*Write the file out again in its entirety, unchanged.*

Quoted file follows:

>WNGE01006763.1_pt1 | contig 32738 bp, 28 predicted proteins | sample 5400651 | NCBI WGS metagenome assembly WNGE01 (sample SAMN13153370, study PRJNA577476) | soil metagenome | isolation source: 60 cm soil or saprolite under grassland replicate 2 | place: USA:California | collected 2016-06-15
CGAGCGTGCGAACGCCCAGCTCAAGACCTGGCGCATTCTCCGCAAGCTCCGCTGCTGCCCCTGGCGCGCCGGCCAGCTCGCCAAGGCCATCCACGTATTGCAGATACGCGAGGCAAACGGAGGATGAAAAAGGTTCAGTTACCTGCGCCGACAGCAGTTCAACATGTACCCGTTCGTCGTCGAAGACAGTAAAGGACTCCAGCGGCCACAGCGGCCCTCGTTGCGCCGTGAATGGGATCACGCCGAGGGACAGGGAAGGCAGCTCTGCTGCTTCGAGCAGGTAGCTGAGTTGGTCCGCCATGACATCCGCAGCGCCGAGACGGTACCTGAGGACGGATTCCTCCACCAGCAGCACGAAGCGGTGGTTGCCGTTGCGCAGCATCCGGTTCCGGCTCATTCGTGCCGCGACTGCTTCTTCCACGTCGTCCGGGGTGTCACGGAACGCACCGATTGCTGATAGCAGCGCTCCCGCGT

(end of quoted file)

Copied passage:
>WNGE01006763.1_pt1 | contig 32738 bp, 28 predicted proteins | sample 5400651 | NCBI WGS metagenome assembly WNGE01 (sample SAMN13153370, study PRJNA577476) | soil metagenome | isolation source: 60 cm soil or saprolite under grassland replicate 2 | place: USA:California | collected 2016-06-15
CGAGCGTGCGAACGCCCAGCTCAAGACCTGGCGCATTCTCCGCAAGCTCCGCTGCTGCCCCTGGCGCGCCGGCCAGCTCGCCAAGGCCATCCACGTATTGCAGATACGCGAGGCAAACGGAGGATGAAAAAGGTTCAGTTACCTGCGCCGACAGCAGTTCAACATGTACCCGTTCGTCGTCGAAGACAGTAAAGGACTCCAGCGGCCACAGCGGCCCTCGTTGCGCCGTGAATGGGATCACGCCGAGGGACAGGGAAGGCAGCTCTGCTGCTTCGAGCAGGTAGCTGAGTTGGTCCGCCATGACATCCGCAGCGCCGAGACGGTACCTGAGGACGGATTCCTCCACCAGCAGCACGAAGCGGTGGTTGCCGTTGCGCAGCATCCGGTTCCGGCTCATTCGTGCCGCGACTGCTTCTTCCACGTCGTCCGGGGTGTCACGGAACGCACCGATTGCTGATAGCAGCGCTCCCGCGT